Technical Report: Optimistic Execution in Key-Value Store [article]

Duong Nguyen, Aleksey Charapko, Sandeep Kulkarni, Murat Demirbas
2018 arXiv   pre-print
Limitations of the CAP theorem imply that if availability is desired in the presence of network partitions, one must sacrifice sequential consistency, a consistency model that is more natural for system design. We focus on the problem of what a designer should do if he/she has an algorithm that works correctly with sequential consistency but is faced with an underlying key-value store that provides a weaker (e.g., eventual or causal) consistency. We propose a detect-rollback based approach: The
more » ... designer identifies a correctness predicate, say P, and continues to run the protocol, as our system monitors P. If P is violated (because the underlying key-value store provides a weaker consistency), the system rolls back and resumes the computation at a state where P holds. We evaluate this approach with practical graph applications running on the Voldemort key-value store. Our experiments with deployment on Amazon AWS EC2 instances shows that using eventual consistency with monitoring can provide a 50-80% increase in throughput when compared with sequential consistency. We also show that the overhead of the monitoring itself is low (typically less than 4%) and the latency of detecting violations is small. In particular, more than 99.9% of violations are detected in less than 50 milliseconds in regional AWS networks, and in less than 5 seconds in global AWS networks.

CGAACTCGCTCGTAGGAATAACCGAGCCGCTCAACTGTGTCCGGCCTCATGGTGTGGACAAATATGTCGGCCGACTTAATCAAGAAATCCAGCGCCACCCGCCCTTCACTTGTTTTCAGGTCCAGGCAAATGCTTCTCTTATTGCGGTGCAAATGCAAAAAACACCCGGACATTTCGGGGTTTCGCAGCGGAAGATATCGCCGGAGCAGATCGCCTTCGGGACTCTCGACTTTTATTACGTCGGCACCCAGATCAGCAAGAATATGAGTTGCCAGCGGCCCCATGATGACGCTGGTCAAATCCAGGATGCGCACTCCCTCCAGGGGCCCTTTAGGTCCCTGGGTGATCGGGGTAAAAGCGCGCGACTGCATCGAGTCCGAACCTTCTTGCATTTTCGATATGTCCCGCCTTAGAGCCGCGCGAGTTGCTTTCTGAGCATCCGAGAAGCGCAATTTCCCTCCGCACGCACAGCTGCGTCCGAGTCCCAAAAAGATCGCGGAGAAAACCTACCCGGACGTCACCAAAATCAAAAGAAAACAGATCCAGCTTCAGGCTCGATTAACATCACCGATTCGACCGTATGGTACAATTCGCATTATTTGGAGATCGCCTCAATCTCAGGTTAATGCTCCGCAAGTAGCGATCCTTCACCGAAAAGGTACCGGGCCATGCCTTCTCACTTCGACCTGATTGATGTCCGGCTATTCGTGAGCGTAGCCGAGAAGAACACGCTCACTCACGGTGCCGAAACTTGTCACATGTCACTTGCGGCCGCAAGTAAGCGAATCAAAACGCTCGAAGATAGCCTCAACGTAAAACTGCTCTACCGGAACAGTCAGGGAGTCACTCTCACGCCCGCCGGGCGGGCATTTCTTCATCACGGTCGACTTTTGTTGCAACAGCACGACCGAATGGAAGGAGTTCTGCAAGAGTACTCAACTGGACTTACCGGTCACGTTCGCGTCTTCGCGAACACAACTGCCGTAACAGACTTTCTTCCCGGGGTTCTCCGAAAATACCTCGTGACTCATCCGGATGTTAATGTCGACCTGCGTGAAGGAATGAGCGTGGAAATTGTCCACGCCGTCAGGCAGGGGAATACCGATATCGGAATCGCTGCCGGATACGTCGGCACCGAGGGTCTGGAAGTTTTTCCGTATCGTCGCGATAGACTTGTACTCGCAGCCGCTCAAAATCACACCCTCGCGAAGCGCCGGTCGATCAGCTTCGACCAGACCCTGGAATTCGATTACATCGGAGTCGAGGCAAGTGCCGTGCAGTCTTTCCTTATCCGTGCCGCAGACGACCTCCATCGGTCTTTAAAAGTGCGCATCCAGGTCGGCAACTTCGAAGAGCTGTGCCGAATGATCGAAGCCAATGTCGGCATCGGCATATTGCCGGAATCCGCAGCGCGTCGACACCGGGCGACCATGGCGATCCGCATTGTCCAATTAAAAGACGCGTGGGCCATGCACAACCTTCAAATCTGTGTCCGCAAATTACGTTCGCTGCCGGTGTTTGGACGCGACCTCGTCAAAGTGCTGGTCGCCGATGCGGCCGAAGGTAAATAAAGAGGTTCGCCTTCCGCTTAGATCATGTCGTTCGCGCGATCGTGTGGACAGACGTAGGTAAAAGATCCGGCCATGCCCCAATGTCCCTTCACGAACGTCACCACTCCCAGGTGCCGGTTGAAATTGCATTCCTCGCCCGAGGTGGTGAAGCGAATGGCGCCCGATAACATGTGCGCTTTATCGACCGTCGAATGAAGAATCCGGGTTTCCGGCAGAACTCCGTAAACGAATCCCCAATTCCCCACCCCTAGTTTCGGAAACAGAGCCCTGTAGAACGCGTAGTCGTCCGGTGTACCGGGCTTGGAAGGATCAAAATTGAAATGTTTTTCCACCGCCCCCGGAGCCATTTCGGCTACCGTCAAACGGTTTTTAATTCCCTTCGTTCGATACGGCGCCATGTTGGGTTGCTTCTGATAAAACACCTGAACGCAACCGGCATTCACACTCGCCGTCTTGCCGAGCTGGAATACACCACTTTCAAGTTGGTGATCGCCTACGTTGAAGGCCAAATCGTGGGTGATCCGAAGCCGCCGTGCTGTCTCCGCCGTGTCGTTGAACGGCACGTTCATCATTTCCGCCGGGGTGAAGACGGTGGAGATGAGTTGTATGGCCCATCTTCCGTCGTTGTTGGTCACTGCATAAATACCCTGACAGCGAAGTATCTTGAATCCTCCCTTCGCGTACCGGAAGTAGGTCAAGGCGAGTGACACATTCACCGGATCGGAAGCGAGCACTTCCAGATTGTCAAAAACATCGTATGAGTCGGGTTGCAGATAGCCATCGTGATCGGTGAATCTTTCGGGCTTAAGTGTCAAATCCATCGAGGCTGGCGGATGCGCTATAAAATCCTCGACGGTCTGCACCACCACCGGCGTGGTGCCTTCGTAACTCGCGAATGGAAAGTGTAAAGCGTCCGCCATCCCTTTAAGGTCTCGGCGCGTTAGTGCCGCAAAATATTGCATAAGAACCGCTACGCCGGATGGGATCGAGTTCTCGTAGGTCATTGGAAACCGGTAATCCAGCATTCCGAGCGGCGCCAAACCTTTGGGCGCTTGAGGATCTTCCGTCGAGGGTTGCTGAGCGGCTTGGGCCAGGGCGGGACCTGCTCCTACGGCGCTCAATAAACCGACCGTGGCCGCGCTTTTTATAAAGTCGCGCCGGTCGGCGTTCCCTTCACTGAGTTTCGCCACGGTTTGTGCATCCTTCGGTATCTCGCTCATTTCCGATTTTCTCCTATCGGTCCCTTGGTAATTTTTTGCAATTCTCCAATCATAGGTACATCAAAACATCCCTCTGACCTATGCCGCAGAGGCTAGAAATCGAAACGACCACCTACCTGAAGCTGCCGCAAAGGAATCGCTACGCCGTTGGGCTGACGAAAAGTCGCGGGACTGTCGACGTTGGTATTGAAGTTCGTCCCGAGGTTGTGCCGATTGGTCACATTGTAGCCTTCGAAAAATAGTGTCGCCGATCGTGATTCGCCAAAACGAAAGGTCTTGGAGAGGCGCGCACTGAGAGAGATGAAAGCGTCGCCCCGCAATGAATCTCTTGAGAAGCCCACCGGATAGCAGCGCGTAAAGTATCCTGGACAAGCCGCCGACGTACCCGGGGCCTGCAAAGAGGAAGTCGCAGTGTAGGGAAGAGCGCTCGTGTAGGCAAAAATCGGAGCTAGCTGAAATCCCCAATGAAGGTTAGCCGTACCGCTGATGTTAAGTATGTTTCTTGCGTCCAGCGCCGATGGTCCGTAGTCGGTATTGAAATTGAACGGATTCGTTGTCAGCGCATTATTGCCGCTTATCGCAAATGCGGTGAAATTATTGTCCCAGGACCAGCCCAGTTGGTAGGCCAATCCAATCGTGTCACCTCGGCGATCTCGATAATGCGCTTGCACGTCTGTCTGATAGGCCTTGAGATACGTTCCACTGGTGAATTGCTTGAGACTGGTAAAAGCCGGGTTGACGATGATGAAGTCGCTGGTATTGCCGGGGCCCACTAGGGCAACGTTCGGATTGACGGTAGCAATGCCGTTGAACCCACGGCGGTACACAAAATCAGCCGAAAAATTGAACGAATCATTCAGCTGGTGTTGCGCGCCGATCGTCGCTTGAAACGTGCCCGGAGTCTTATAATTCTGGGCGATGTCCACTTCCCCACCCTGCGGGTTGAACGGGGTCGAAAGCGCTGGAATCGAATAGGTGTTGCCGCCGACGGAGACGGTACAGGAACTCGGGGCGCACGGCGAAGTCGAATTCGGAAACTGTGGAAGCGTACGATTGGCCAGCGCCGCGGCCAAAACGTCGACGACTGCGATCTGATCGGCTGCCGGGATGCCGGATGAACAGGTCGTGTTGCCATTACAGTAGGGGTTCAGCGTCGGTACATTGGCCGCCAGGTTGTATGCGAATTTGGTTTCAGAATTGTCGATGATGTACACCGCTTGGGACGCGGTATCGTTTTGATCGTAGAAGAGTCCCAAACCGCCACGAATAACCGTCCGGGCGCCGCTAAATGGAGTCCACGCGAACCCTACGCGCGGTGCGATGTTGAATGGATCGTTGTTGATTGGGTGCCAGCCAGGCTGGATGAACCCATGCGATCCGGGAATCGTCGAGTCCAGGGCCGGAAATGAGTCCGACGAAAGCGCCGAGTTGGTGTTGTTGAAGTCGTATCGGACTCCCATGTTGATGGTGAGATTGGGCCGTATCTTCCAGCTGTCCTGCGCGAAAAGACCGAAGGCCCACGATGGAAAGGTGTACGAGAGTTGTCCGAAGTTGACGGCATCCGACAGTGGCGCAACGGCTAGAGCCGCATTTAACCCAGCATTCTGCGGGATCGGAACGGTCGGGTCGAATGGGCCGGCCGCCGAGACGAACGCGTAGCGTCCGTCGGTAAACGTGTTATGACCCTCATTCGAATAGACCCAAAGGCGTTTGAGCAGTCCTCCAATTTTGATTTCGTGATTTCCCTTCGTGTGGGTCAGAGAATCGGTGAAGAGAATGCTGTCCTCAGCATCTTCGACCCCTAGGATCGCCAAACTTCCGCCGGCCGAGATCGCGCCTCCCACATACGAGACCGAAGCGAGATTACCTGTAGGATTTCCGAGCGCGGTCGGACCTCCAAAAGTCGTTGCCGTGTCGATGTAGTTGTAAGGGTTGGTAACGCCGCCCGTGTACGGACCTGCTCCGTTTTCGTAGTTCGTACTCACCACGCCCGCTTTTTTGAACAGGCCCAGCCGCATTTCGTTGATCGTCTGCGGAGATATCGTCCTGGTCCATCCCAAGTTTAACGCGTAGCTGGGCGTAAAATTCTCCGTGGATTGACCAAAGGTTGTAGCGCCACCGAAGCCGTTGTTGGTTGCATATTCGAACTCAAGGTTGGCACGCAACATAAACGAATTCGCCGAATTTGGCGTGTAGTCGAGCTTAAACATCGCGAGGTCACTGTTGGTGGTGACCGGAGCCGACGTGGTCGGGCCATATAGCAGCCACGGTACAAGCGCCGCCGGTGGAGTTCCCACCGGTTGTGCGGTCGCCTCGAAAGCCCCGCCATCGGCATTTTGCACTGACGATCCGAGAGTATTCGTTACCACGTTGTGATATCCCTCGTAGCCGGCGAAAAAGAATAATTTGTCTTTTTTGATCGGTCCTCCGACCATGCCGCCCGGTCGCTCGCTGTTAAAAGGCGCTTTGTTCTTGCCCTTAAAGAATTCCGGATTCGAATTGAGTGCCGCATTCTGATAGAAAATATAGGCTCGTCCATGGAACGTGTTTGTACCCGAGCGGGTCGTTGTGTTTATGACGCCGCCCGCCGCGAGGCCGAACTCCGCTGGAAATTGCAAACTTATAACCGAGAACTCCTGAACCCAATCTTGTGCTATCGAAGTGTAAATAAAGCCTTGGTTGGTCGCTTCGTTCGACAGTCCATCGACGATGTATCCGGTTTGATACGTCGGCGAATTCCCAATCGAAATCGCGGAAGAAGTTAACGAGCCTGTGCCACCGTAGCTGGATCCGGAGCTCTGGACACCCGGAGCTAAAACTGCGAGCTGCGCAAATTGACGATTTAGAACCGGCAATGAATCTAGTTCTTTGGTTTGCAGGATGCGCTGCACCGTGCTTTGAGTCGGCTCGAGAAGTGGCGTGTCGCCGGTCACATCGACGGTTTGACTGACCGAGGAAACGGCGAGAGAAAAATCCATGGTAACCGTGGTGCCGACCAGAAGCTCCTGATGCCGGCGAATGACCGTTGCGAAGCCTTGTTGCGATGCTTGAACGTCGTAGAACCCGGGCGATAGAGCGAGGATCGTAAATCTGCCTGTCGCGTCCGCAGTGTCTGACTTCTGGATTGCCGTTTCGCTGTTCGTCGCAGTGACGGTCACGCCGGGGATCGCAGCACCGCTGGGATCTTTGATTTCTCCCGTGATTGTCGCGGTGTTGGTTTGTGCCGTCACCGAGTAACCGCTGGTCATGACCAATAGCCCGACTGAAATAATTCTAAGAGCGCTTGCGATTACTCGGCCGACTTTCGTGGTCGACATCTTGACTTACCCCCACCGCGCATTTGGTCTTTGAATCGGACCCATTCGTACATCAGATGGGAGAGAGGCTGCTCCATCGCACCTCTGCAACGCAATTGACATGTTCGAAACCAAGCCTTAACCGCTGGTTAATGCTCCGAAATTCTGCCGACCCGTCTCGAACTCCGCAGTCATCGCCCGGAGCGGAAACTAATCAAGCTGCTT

arXiv:1805.11453v3 fatcat:kg75kgsoknbetd2twl5ekapp2e